If you never do anything to train your gut, you’re probably better off using Maurten. If you train your gut, you might as well buy some fructose, buy some glucose, mix it appropriately & use that.

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40g fructose
40g maltodextrin
1g salt

30p per drink.

Came here to say this. Maurten has been claiming they have scientific backing supporting their claims for faaaar too long, and have not provided anything from the research community to support.
I know there are some users like @Jonathan who like maurten, but its no better/different than the cheap stuff that people have been talking about in the 1000+ post SIS thread.

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Or you can create your own maurten (gel or drink) as these are matlo, fructose, electrolytes and thickener (sodium alginate). Every ingredient is cheap. Maurten drink mix is basically homemade jam as it has also pectines to thicken it.

Edit: here is more info how alginate works: WO2011063809A1 - Diet product comprising alginate - Google Patents

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@jarsson I’m not sure. I think Maurten is actually CHO encapsulated in sodium alginate spheroids. You can still make these at home pretty easy but the process is more involved.

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Ok, thank you for the info - my bad as I did not look enough on this topic. Now I am more intrigued :slight_smile:

Just to frame the discussion, here is the forest plot from the meta-analysis…it’s a little different because the plot is horizontal instead of vertical (like we’re all used to seeing it!)

So, a couple of points…

Point the First: Hold your hand over the McCubbin & Pettersson studies in the forest plot. Now what you’re seeing (assuming your hand is opaque) are the results from cycling studies only. Notice that the mean standardized effect sizes are all positive.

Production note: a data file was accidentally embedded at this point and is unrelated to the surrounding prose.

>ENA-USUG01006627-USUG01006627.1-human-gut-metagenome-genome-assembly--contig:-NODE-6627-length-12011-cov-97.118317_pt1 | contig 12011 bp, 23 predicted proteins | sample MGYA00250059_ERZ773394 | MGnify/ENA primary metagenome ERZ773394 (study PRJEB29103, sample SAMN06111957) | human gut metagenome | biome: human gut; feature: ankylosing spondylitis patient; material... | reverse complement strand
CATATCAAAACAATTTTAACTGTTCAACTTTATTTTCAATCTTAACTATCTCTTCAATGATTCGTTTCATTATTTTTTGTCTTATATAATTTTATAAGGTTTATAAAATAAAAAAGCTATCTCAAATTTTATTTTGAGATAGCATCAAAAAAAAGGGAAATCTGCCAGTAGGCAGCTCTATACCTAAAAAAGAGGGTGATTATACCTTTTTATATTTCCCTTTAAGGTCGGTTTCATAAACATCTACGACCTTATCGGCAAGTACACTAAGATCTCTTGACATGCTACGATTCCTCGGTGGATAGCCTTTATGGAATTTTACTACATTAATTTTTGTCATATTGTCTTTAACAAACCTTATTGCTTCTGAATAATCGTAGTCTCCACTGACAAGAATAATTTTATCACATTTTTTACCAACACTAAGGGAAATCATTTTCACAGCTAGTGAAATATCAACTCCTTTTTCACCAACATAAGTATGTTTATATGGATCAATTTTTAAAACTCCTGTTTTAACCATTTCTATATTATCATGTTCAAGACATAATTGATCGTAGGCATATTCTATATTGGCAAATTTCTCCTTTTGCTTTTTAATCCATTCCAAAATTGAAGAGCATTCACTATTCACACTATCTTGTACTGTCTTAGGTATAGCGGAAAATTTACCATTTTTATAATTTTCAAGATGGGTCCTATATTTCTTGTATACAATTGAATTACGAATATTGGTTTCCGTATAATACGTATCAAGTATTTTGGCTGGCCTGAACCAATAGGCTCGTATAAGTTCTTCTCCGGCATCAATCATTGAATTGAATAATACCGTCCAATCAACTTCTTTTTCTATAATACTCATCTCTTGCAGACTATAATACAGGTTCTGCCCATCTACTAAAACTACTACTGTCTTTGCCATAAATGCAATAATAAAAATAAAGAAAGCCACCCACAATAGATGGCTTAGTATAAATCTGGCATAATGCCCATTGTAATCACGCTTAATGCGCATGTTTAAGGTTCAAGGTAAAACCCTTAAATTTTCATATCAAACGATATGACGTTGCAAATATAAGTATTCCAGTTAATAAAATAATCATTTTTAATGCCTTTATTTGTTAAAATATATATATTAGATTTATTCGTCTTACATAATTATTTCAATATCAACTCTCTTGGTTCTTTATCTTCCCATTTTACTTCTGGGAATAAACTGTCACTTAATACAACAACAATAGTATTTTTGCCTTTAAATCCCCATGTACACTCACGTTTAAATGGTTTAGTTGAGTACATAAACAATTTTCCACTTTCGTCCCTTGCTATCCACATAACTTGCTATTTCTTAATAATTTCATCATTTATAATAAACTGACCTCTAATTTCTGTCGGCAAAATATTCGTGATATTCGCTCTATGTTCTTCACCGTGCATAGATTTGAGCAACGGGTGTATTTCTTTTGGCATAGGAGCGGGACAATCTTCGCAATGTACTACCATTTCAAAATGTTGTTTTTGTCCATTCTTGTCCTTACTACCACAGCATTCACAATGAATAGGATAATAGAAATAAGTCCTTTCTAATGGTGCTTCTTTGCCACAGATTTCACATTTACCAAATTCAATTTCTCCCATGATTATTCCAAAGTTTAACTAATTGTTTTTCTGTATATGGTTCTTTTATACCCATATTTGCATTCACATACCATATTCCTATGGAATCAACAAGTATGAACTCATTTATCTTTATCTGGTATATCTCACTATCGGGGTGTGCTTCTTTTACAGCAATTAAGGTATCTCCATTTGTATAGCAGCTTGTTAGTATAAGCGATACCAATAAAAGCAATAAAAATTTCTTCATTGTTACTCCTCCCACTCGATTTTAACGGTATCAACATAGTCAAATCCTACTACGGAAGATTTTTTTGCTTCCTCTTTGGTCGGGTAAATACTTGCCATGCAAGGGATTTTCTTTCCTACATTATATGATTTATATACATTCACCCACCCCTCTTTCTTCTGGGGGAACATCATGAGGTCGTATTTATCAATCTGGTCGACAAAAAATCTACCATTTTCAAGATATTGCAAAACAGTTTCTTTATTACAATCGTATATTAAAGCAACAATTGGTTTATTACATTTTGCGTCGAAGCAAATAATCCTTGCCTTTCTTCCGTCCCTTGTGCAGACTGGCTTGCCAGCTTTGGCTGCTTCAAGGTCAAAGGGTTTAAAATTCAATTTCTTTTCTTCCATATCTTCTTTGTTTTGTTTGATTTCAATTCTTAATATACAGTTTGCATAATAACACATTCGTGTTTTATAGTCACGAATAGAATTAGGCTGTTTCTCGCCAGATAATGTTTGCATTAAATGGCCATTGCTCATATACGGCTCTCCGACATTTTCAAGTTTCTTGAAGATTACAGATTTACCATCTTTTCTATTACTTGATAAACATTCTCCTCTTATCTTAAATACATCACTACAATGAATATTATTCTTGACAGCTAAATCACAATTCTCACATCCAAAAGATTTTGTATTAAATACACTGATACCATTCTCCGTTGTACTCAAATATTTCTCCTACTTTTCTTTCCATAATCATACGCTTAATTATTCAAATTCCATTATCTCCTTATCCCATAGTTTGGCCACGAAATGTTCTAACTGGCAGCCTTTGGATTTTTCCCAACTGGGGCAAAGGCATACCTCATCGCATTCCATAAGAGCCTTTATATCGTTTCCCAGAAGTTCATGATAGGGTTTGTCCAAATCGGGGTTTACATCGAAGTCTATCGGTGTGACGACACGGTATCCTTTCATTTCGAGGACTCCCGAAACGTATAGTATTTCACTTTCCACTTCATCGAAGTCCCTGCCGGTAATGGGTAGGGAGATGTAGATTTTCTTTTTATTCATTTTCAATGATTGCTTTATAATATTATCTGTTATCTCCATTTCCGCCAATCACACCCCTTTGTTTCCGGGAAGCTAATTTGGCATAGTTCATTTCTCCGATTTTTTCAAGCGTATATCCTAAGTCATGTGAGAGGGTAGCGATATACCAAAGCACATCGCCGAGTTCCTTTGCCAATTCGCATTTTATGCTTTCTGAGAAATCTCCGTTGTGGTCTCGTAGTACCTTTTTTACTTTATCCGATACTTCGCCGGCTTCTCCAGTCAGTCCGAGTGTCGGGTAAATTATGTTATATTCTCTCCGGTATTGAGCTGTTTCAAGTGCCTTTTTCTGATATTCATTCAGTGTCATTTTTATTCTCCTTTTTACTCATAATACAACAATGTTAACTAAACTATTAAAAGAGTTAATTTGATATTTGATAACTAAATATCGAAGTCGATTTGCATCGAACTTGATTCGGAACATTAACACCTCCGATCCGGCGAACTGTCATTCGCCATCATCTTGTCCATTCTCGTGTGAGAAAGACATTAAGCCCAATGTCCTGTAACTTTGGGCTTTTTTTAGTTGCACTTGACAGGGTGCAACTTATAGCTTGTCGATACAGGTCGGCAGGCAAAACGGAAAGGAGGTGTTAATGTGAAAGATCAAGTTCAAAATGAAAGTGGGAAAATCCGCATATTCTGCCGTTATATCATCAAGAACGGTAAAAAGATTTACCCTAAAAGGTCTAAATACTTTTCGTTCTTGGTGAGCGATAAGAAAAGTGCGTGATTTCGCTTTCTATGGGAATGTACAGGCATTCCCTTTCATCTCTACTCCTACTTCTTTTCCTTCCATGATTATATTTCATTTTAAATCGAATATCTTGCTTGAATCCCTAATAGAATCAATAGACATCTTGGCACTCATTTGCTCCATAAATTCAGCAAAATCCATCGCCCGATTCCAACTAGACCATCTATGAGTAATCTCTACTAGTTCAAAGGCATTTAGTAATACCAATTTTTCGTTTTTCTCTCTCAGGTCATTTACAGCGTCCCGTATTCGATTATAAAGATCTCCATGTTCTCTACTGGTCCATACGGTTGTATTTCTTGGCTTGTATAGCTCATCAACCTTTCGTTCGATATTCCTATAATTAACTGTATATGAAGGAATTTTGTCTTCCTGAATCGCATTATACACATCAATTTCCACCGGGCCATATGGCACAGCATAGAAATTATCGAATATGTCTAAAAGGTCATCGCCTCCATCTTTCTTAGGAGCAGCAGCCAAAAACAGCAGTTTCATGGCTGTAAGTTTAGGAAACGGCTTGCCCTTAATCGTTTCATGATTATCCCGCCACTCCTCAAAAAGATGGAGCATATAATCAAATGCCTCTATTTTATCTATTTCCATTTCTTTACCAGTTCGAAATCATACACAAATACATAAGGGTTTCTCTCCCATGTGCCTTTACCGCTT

Point the Second: We are cyclists & competitors…not scientists & doctors (although I’m sure there is some intersection on that venn diagram). If I tell you, ‘On average there is some positive benefit to cyclists from using a hydrogel but I can’t be 95% sure that’s really strictly due to the hydrogel’ most of us will still give hydrogels a shot. What if the effect size for THIS individual is above average? Definitely there were a lot of athletes in this meta analysis that experienced a better than average benefit.

So I don’t want to be 100% down on Maurten. I think it’s very likely that for some athletes in some circumstances it does provide a very real benefit. But I’m OK if some negative press forces them to lower their prices a little bit. :wink:

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I have sodium alginate, pectin and a set of microgram scales. would be very interested to hear what weight of each you used? Started doing some inital testing and have been revising downwards so far.

Just use sodium citrate. The hydrogel bit doesn’t do anything.

The reason maurten works better than most is because the sugar ratio is closer to 1:1 gluc:fruc.

DETAILED info here in all the links I shared in the following 3 posts.

If the slowtwitch forum links (first one especially) don’t answer all your questions, feel free to ask here or anywhere else on TR forum.

Also related, and author appears to be a smart guy: